We briefly touched on ABIT’s vGuru software earlier; it comes included in the ABIT RX600 Pro-Guru’s bundle. On boot in to windows after the software is installed, a small program flashes up to inform you what mode the video card is running in. When the green LED is lit, a green splash screen shows that the video card is running in Normal mode, in the same vain, when the red LED is lit, a splash screen shows that the video card is running in XTurbo mode; we don’t think it will surprise you when we tell you that the splash screen is red this time.
On our test bench, this isn’t a great deal of use to us because we can see the bright green or red light, which tells us which mode the video card is running in. However, if you are thinking of putting this video card inside a case, it may come in useful there. It could also become quite annoying – this reviewer in particular doesn\'t appreciate unneeded start up applications.
When OCGuru is opened from the start menu, you are greeted with a rather aggressive looking program – it looks like it means business for certain. The dials are clickable and go through to various screens.
On clicking on either of the dials labelled “Core Frequency” or “Memory Frequency”, you are greeted with the Overclocking Settings screen that allows you to adjust both core and memory frequencies. You can also force a certain clock speed at system start up.
The next screens that we looked at were the core and memory voltage adjustment screens – something that is a completely new feature unique to ABIT at this time. OCGuru allows you to adjust the voltages for both the core and memory, within safe limits, of course. This isn’t quite the same as volt modding the video card with 18-turn cermet potentiometers, but it’s a first so far as offering an element of control over how much voltage you are supplying to both the core and memory without being forced to get the screwdriver and soldering iron out. This should help with overclocking the video card further – it would be great to see this kind of functionality on ABIT’s high-end video cards, and we wouldn’t be surprised if this did come about sooner or later.
FanEQ allows the user to enable temperature-controlled fan speed – we did not notice the fan spinning up during our testing at both stock and overclocked settings. Having said that, our test lab has good ventilation and remains at a constant 23°C – this is quite low for a typical case temperature. Finally, there is the ability to set alerts when the GPU temperature exceeds a certain value – the software will alert you, shut down the system, and even email you when the temperature exceed what the user has specified.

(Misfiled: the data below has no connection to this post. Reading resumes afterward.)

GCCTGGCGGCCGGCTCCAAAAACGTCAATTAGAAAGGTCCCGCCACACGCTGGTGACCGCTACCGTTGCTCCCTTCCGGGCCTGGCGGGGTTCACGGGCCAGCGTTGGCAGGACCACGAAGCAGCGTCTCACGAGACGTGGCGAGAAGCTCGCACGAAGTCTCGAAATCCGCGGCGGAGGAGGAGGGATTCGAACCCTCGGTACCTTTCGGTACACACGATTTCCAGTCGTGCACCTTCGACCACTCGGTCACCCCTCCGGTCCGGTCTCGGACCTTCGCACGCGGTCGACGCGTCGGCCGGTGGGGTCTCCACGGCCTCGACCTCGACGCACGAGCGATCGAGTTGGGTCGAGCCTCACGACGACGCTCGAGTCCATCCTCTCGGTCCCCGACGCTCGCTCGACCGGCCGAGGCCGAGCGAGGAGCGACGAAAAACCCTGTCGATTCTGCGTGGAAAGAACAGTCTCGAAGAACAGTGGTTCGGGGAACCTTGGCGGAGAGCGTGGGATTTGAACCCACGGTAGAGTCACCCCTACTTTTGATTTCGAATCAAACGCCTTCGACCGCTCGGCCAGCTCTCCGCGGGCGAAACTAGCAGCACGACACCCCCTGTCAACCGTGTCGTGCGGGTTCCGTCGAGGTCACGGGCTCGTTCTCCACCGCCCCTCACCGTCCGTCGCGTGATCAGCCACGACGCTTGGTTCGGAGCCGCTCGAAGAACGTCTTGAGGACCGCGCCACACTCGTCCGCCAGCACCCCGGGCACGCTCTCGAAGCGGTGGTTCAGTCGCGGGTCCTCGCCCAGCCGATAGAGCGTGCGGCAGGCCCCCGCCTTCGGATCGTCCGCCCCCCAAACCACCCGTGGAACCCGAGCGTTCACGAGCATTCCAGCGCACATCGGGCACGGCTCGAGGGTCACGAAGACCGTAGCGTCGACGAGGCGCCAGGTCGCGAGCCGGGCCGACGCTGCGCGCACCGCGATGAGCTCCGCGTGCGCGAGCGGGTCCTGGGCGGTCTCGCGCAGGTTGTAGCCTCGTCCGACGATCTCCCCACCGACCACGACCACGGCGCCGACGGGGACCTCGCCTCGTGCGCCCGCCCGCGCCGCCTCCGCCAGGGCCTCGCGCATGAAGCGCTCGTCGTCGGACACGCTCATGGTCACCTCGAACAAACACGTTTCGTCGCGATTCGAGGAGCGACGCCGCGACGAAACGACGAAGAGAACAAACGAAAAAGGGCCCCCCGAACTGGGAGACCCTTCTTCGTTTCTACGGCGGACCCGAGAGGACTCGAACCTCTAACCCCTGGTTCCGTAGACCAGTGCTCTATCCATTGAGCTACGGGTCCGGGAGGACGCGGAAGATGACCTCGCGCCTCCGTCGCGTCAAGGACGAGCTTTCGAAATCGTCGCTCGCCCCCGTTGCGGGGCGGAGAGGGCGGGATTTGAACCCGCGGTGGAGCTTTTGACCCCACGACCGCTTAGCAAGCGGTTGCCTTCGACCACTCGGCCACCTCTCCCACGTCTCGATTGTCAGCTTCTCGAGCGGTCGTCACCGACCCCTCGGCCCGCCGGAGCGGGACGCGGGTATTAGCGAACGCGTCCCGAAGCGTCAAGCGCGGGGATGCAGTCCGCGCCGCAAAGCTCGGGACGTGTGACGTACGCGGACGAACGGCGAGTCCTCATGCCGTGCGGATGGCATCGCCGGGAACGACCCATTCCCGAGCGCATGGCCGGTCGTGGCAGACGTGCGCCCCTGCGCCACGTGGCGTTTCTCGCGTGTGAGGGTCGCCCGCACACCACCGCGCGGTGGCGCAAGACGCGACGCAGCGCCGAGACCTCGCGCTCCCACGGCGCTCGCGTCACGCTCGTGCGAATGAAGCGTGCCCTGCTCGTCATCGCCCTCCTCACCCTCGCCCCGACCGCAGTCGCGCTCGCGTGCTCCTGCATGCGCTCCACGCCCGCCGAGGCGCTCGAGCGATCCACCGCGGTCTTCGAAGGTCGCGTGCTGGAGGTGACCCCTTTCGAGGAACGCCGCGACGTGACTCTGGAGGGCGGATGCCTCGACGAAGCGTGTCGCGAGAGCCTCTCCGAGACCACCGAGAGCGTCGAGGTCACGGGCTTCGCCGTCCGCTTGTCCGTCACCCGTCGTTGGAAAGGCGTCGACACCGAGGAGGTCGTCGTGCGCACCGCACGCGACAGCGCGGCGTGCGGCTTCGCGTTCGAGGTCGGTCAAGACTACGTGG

On the whole, vGuru brings some interesting new options to the table for the video card enthusiast – we can’t wait to see this kind of functionality implemented in to ABIT’s high-end video cards.
How We Tested:
Please be aware that the way we test our video cards is not a like-for-like comparison, and it is not meant to be. The current state of the 3D world, where Independent Hardware Vendors no longer render things in a similar fashion, dictates that even an apples-to-apples comparison is no longer a true like-for-like comparison. We decided to concentrate on finding the “Best Playable” settings - this means that we’re finding the best possible gaming experience delivered on each different configuration. There are no time demos used in our evaluations - we’re focusing on the real-world gaming experience, which is, ultimately what should determine your next graphics card’s purchase.
AMD Athlon 64 FX-55 (operating at 1600MHz - 8x200); DFI LANParty NF4 SLI-DR (NVIDIA NForce4 SLI); 2 x 256MB Kingston HyperX PC3200 (operating in dual channel with 2.5-3-3-7 timings); Western Digital 200GB Caviar SATA 150 Hard disk drive; Windows XP Professional Service Pack 2; DirectX 9.0c; NVIDIA standalone nForce4 chipset drivers, version 6.39;
NVIDIA GeForce 6600 128MB - we have clocked down our reference GeForce 6600GT to represent a 128MB GeForce 6600. It is running at clock speeds of 300/550MHz using ForceWare 67.66 beta, available from NZone. These clock speeds seem to represent a typical retail GeForce 6600.
NVIDIA GeForce 6200 TurboCache 32MB/128MB - operating at its default clock speeds of 350/700MHz using beta ForceWare 70.20. Unfortunately, these drivers are not publicly available from an official source at the moment.
The video card drivers were left at their default settings with the exception of Vsync, which was disabled in all cases.